Gordon’s second crime novel fails to deliver on the promise of his debut, The Serialist (2010), though he can still grab the reader’s attention, as shown by the opening sentence: “I became an assistant detective, and solved my first murder, right after my wife left me, when I went a little mad.” Sam Kornberg—a former used-bookstore clerk, now unemployed, living in L.A.—is completely lost in the wake of his spouse’s departure, and he rapidly disintegrates into the epitome of the lonely single guy, breakfasting on peanuts and using napkins from MacDonald’s as toilet paper. His feeble attempt to find work leads him to PI Solar Lonsky, a behemoth who makes Nero Wolf look svelte. Lonsky hires Kornberg to follow the title character, Ramona Doon, and report on everything he sees her do. An early reference to a favorite movie telegraphs some of the plot surprises, but even without that spoiler, the storyline becomes less and less interesting. Agent: Madeleine Clark, Sterling Lord Literistic. (July)
From the Publisher
“Reading David Gordon is pure pleasure. He's one of the smartest, most stylish writers I've ever come across, a gifted storyteller whose work perfectly combines an incredibly sharp wit with moments of real transcendent beauty.” —Karen Thompson Walker, author of The Age of Miracles
This antic novel from Edgar Award finalist Gordon, whose 2010 debut, The Serialist, earned him the 2011 VCU Cabell First Novelist Award, revolves around Sam Kornberg, a failed experimental novelist and unemployed used bookstore clerk. When his wife, Lala, leaves him, Sam signs on as assistant to detective (and lunatic) Solar Lonsky. His first job is to follow the mysterious Ramona Doon around L.A., but he is not very good at it, and fortunately she knows he is there. Things get complicated when he falls for Ramona, who seems to commit suicide and then seems to reappear, with a murderous gang after her. Gordon includes characters from every genre (underground and dark Coen Brothers films figure in the plot) and allows chaos and wit to unravel the plot.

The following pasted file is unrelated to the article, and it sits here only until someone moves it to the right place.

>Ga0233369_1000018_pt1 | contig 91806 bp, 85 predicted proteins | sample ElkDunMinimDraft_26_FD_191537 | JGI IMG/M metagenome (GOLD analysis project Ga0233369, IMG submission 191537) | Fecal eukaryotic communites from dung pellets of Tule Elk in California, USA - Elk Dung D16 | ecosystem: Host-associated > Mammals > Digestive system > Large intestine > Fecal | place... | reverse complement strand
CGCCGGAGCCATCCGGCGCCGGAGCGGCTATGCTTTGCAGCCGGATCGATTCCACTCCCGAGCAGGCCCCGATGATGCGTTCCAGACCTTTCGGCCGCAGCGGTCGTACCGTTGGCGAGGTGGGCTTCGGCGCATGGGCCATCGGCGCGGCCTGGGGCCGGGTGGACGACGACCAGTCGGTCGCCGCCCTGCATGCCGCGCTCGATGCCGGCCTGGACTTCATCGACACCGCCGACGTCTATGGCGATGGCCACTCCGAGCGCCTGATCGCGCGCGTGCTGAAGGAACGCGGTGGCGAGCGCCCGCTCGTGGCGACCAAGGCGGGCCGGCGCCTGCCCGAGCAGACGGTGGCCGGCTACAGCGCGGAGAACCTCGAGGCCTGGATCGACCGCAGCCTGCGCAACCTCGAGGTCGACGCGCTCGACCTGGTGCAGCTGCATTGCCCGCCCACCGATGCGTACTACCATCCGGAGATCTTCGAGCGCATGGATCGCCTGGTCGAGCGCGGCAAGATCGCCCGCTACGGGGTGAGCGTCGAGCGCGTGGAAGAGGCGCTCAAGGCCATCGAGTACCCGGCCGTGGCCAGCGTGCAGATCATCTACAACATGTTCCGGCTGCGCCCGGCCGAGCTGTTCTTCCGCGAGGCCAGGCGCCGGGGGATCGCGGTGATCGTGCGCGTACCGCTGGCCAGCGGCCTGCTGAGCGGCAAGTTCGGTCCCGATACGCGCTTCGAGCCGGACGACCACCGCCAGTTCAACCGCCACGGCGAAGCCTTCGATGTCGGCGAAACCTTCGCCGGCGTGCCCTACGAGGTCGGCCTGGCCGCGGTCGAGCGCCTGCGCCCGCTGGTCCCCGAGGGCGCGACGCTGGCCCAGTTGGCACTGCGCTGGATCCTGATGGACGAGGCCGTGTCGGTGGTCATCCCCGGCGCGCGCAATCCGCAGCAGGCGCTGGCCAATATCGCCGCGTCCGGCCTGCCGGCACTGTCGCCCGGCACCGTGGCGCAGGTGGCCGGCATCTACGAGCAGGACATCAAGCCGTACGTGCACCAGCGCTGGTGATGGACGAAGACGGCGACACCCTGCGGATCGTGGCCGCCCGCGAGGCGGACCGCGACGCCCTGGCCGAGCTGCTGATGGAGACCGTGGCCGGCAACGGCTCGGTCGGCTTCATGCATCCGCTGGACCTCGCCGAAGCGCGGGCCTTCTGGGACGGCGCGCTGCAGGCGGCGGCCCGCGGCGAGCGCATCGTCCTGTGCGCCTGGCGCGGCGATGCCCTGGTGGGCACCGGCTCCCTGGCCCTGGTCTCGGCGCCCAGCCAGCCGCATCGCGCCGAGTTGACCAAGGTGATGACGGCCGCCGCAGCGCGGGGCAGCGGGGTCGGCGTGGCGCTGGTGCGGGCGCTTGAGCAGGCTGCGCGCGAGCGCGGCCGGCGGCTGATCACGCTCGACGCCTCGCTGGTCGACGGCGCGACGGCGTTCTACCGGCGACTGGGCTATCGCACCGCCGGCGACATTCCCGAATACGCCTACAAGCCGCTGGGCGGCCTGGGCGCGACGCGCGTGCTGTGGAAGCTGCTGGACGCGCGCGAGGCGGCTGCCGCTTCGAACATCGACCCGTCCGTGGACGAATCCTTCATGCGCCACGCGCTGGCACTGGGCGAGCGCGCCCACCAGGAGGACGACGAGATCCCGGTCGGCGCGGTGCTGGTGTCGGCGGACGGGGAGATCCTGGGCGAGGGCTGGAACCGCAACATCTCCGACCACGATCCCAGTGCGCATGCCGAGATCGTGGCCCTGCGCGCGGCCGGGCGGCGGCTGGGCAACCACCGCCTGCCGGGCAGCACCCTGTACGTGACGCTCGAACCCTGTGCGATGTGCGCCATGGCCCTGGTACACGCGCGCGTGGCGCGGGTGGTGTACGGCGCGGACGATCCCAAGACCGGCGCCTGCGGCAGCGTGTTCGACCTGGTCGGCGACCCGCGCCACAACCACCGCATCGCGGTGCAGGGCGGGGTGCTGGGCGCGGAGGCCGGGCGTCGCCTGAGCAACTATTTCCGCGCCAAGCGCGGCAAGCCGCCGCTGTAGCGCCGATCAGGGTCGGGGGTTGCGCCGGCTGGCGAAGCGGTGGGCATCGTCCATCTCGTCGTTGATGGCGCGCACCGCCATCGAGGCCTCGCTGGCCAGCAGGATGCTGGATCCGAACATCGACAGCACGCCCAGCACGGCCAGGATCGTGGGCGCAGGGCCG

Verdict Both funny and frantic, complex and crazy, Gordon’s work will appeal to readers of thrillers, cult film stories, and absurdist fiction.Joanna Burkhardt, Univ. of Rhode Island Libs., Providence
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A failed novelist on the verge of divorce is drawn into a murky murder mystery at the behest of an unconventional mastermind. I'm a Lebowski, you're a Lebowski, and fans of the famous Coen Brothers film may find many of their favorite aspects mirrored in this dark comedy, the sophomore novel from Gordon (The Serialist, 2010). The sad sack at the heart of this follow-up is Sam Kornberg, an unemployed bookstore clerk and creatively bankrupt novelist who is half out of his mind. His Mexican wife, Lala, is fed up with his tube-watching, couch-surfing ways and has flown the coop. Besides pining for Lala, the only thing that breaks up Sam's usual routine are movie-watching marathons with his bro Milo, including the classic The Big Lebowski, which serves as the spiritual touchstone for Gordon's novel. "It is a comedy of course, a light film compared to the Coen bros darkies, like Fargo or their great masterpiece, Miller's Crossing, but it is a sad movie too, sad in the way only comedy is sad, and brimming with the tender love we save for life's losers," Sam opines. In a rare deviation from his lethargy, Sam answers an advertisement titled simply, "Private Detective Requires Assistance." A phone call leads him to the inner sanctum of one Solar Lonsky, a Sherlock Holmes–like figure who displays equally bewildering behaviors. Without revealing too many details, Lonsky commands Sam to follow the titular Ramona Doon. After an ill-advised liaison with the girl, she throws herself off a cliff. Then we're off to the races as Lonsky and Sam pledge to solve the mystery of the girl. Gordon throws in everything but the kitchen sink, including a reclusive filmmaker of horrible art films, Mexican gangs and resurrected victims, but he somehow manages to set it all right in the end. An unpredictable farce.